The Art of Singing Modern Music
by Stephen Falk
The ability to sing has been around since man started talking and communicating with tribal languages.
Singing is both an art and a science that can be improved and refined. Singing Pop or Rock and Roll has many rewards and challenges for the vocalists like - High notes, pitch and loudness which are vital to a singer. But laryngitis, hoarseness, and vocal damage can ruin a voice. To achieve these goals, one must be willing to change their habits to reach their maximum goal and sing correctly and safely.
Your voice and your accent is developed in your 2 - 4 yr child stage. The voice can always be improved, refined and adjusted, but you will always sound like yourself, unless you’re a voice impersonator.
The female vocal sound never changes after 9. However, male voices change drastically between 12 and 18, and go downward. So both males and females can really benefit from these techniques, for example, to sing high notes or hold a long note.
Also, singing is picking the right songs in the right keys for your voice and knowing when to avoid songs that don’t fit your voice.
Dynamics and expression are another important ingredient to add to your singing style.
Your act (performance style) is the end result of your charisma, personality, sound, looks, style, delivery, and most importantly, your collection of songs. All great singers are really good story tellers! You must learn how to convince the listener, with your singing and style, how good a storyteller you are.
To reach your goal as a singer; technical, physical and mental changes have to take place or nothing will change. Commitment, consistency and a “I don’t quit” attitude are essential to following this course and becoming an outstanding singer.
Here are 7 steps to improving your voice.
Breathing correctly is essential to singing. The diaphragm is a large and powerful muscle underneath your lungs. It’s purpose is to push the lungs upward and expel the carbon dioxide from your body. In singing, the diaphragm is the power to sing rock and roll. For centuries Opera singers have used “diaphragm breathing” to project their voices and fill the opera houses with sound. Rock and roll requires the same power and technique. Here’s how they do it:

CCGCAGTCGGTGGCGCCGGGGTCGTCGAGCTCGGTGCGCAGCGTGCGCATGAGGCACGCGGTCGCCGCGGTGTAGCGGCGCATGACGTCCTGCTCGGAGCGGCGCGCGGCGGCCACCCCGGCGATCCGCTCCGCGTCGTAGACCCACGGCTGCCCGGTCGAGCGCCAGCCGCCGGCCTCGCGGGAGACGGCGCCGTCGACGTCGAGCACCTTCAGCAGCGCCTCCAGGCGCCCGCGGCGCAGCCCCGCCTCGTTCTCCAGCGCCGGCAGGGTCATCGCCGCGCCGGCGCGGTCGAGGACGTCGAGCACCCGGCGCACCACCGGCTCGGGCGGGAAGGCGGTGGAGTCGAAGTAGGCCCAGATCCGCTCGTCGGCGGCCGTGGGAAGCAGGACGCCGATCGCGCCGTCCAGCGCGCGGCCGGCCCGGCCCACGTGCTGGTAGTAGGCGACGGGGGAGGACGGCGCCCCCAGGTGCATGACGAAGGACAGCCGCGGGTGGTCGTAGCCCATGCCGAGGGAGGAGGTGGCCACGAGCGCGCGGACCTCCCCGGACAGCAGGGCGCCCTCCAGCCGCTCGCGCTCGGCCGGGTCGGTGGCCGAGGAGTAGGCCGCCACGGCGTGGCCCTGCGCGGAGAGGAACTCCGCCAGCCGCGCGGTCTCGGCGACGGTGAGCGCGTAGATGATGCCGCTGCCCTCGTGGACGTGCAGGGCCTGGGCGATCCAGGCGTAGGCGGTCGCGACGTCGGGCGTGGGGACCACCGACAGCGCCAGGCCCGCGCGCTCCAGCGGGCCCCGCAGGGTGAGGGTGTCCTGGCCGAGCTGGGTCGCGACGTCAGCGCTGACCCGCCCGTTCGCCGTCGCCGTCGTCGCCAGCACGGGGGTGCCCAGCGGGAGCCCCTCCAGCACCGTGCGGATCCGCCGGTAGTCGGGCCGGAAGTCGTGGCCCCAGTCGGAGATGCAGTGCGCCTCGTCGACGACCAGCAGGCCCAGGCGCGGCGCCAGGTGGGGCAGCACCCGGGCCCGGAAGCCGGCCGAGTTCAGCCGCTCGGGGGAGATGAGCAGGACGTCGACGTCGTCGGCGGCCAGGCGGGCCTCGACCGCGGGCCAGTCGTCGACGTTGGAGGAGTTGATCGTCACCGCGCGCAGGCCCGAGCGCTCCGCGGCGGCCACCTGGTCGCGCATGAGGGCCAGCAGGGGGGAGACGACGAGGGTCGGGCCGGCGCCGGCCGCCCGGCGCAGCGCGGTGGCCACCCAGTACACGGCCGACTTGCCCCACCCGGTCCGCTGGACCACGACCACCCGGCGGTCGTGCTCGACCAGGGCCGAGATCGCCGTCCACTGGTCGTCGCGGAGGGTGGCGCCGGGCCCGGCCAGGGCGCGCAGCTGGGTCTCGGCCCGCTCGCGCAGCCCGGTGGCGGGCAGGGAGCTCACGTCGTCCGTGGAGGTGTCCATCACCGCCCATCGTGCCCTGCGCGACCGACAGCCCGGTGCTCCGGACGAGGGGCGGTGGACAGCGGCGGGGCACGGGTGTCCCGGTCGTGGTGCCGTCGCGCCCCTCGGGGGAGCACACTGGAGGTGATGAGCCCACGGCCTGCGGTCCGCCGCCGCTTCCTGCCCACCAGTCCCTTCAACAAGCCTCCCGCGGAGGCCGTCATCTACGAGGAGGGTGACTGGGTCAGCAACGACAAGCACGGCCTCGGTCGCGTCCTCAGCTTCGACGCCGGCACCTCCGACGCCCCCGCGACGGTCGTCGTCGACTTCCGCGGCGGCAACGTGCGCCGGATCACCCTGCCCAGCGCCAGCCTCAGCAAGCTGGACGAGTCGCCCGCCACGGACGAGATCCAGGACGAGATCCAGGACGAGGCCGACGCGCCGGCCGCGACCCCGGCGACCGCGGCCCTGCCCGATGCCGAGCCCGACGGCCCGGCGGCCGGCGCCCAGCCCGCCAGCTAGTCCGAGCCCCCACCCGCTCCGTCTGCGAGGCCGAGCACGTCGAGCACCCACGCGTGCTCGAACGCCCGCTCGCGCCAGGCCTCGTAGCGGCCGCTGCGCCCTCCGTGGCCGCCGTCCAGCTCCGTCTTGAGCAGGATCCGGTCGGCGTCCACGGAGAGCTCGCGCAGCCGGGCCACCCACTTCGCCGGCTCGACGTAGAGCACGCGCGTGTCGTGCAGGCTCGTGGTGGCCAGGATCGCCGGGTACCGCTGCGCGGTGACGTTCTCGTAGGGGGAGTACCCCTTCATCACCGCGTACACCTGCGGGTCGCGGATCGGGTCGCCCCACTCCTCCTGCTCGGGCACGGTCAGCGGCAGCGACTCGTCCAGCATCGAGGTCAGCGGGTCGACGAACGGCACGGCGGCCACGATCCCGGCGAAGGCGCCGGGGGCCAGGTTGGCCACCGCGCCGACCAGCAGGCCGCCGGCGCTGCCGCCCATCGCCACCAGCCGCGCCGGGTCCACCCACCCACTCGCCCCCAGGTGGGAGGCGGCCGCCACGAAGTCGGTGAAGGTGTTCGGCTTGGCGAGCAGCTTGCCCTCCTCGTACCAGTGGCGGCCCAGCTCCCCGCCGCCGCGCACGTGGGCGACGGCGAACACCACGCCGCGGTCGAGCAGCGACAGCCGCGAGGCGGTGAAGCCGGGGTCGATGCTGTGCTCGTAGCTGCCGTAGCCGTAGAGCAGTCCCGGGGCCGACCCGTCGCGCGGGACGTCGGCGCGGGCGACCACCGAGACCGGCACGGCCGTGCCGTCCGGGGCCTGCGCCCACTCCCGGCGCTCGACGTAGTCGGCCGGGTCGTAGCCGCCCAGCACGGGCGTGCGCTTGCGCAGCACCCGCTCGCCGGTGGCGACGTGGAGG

1. Push the belly outward as you breath in (inhale as if you were going to blow up a balloon). Then lock the muscle and pull the diaphragm inward slowly.
Exhale the air slowly for 10 to 15 seconds.
Blow in your hand and judge how steady the air is. The steadier the air
flow, the smoother your singing will sound.
2. Spread your ribs outward and lift your chest as you inhale.
Combine both new techniques as you breath slowly and smoothly.
3. Lift your shoulders slightly and breathe deeply. Combine all three
movements together to maximize the amount of air in your lungs.
The technique of diaphragm breathing not only increases your power, but is necessary to hit high notes. It also makes the body vibrate better when your torso is full of air.
Stand or sit. Practice each day, for 5 minutes, yoga breathing to increase the air in your lungs. It will be relaxing and therapeutic. Breathing correctly is one secret to singing rock and roll without hurting your voice.
Sit-ups, running, soccer, swimming and basketball: all will help in your breathing strengths and build stamina.
Intonation is the ability to hear a pitch, and then sing that exact pitch. Usually a singer sings along to other musical instruments. So the singer must match the intonation of the instruments with their voice precisely.
Take deep breaths and practice long tones to warm up your voice. Start low and go note by note, matching the piano or guitar note.
A E I O U
Long Tones: A (day) E (me) I (shy) O (Show) U (You)
Always practice with a beat, you will remember the exercises better.
Listen to each tone and make it as sweet sounding as you can. This is what the audience is hearing, the vowel sounds.
#3 The Three Voices (Passaggio)
The transition area between the vocal registers
To sing PoP/Rock, you must have a wide range of notes, from Low to very High. Your voice has three different ways of expanding its range.
1. First Voice (Natural Voice)
Low notes vibrate the torso and chest, like when you sound like a giant saying “Fee Fi Fo Fum”. Your throat and face should be very relaxed when singing low. Keep back erect and open jaw wide to reach maximum tonal quality. Practice long tones A E I O U
2. Second Voice (Middle Voice)
Mid range notes are easier to sing if you pitch your voice higher. For example, in a crowded, loud room, you see someone you know and raise your voice pitch level and say “Hey Hey! Over here!” That higher voice can sing upper pitches better. You will gradually replace “falsetto” notes with your mid-range natural voice over time, but never stress the vocal chords or you will do permanent damage.
3. Third Voice (Falsetto)